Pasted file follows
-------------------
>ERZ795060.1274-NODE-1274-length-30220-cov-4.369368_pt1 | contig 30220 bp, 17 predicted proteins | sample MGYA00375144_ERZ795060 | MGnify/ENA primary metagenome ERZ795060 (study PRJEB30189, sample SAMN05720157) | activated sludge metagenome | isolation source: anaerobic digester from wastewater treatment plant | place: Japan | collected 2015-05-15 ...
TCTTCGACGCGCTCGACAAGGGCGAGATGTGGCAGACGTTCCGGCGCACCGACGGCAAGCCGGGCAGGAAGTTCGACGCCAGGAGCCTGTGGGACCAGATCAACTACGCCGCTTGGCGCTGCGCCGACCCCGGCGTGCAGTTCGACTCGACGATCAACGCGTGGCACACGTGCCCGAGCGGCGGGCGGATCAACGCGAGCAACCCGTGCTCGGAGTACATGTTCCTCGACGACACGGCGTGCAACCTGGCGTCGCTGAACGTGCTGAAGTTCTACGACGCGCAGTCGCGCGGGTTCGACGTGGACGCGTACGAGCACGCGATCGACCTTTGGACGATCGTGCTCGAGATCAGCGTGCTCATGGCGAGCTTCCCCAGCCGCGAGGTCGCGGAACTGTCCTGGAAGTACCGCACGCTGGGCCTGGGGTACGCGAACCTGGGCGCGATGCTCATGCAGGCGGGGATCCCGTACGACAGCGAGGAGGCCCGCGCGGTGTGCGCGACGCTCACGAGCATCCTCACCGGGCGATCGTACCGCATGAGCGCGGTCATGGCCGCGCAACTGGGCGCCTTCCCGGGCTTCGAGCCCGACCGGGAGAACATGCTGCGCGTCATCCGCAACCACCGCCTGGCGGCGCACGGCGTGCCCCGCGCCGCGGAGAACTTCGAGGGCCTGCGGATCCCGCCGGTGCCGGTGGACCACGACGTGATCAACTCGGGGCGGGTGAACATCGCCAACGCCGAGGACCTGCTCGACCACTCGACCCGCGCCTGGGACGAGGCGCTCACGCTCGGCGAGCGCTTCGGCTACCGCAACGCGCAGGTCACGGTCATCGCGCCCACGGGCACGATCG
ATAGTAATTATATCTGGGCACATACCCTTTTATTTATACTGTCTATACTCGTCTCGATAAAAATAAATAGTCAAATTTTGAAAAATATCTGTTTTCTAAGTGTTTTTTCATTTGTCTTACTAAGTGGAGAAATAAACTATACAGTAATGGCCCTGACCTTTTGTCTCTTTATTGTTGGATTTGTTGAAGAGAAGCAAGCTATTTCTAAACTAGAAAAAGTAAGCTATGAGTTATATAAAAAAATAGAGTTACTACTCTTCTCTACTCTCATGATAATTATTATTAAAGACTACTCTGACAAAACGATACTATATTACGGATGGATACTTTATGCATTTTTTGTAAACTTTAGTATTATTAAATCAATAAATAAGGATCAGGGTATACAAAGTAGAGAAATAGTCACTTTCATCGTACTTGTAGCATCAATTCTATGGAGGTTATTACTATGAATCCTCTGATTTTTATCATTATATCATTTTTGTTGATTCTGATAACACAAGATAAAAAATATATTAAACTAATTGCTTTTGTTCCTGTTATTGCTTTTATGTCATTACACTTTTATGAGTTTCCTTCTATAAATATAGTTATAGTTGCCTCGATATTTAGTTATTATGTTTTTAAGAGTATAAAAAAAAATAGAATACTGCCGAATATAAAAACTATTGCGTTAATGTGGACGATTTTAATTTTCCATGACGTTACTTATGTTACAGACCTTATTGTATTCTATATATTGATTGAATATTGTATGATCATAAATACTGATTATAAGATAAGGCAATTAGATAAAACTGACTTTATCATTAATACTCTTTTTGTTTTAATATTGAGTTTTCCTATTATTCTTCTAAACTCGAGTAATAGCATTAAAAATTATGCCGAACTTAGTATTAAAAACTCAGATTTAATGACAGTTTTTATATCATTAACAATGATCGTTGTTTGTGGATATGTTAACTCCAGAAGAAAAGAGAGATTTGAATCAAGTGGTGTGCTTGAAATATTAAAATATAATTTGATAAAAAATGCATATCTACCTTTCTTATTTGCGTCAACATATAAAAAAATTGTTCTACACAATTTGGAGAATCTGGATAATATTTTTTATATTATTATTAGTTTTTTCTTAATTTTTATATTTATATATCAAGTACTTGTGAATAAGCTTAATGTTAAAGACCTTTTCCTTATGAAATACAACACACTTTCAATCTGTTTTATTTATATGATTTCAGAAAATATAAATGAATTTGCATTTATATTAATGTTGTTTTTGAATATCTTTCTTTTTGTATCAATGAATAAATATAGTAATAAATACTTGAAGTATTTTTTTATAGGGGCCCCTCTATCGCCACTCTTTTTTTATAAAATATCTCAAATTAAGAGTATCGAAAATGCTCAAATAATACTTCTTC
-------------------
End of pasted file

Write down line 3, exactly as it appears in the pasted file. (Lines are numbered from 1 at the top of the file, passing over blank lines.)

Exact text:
ATAGTAATTATATCTGGGCACATACCCTTTTATTTATACTGTCTATACTCGTCTCGATAAAAATAAATAGTCAAATTTTGAAAAATATCTGTTTTCTAAGTGTTTTTTCATTTGTCTTACTAAGTGGAGAAATAAACTATACAGTAATGGCCCTGACCTTTTGTCTCTTTATTGTTGGATTTGTTGAAGAGAAGCAAGCTATTTCTAAACTAGAAAAAGTAAGCTATGAGTTATATAAAAAAATAGAGTTACTACTCTTCTCTACTCTCATGATAATTATTATTAAAGACTACTCTGACAAAACGATACTATATTACGGATGGATACTTTATGCATTTTTTGTAAACTTTAGTATTATTAAATCAATAAATAAGGATCAGGGTATACAAAGTAGAGAAATAGTCACTTTCATCGTACTTGTAGCATCAATTCTATGGAGGTTATTACTATGAATCCTCTGATTTTTATCATTATATCATTTTTGTTGATTCTGATAACACAAGATAAAAAATATATTAAACTAATTGCTTTTGTTCCTGTTATTGCTTTTATGTCATTACACTTTTATGAGTTTCCTTCTATAAATATAGTTATAGTTGCCTCGATATTTAGTTATTATGTTTTTAAGAGTATAAAAAAAAATAGAATACTGCCGAATATAAAAACTATTGCGTTAATGTGGACGATTTTAATTTTCCATGACGTTACTTATGTTACAGACCTTATTGTATTCTATATATTGATTGAATATTGTATGATCATAAATACTGATTATAAGATAAGGCAATTAGATAAAACTGACTTTATCATTAATACTCTTTTTGTTTTAATATTGAGTTTTCCTATTATTCTTCTAAACTCGAGTAATAGCATTAAAAATTATGCCGAACTTAGTATTAAAAACTCAGATTTAATGACAGTTTTTATATCATTAACAATGATCGTTGTTTGTGGATATGTTAACTCCAGAAGAAAAGAGAGATTTGAATCAAGTGGTGTGCTTGAAATATTAAAATATAATTTGATAAAAAATGCATATCTACCTTTCTTATTTGCGTCAACATATAAAAAAATTGTTCTACACAATTTGGAGAATCTGGATAATATTTTTTATATTATTATTAGTTTTTTCTTAATTTTTATATTTATATATCAAGTACTTGTGAATAAGCTTAATGTTAAAGACCTTTTCCTTATGAAATACAACACACTTTCAATCTGTTTTATTTATATGATTTCAGAAAATATAAATGAATTTGCATTTATATTAATGTTGTTTTTGAATATCTTTCTTTTTGTATCAATGAATAAATATAGTAATAAATACTTGAAGTATTTTTTTATAGGGGCCCCTCTATCGCCACTCTTTTTTTATAAAATATCTCAAATTAAGAGTATCGAAAATGCTCAAATAATACTTCTTC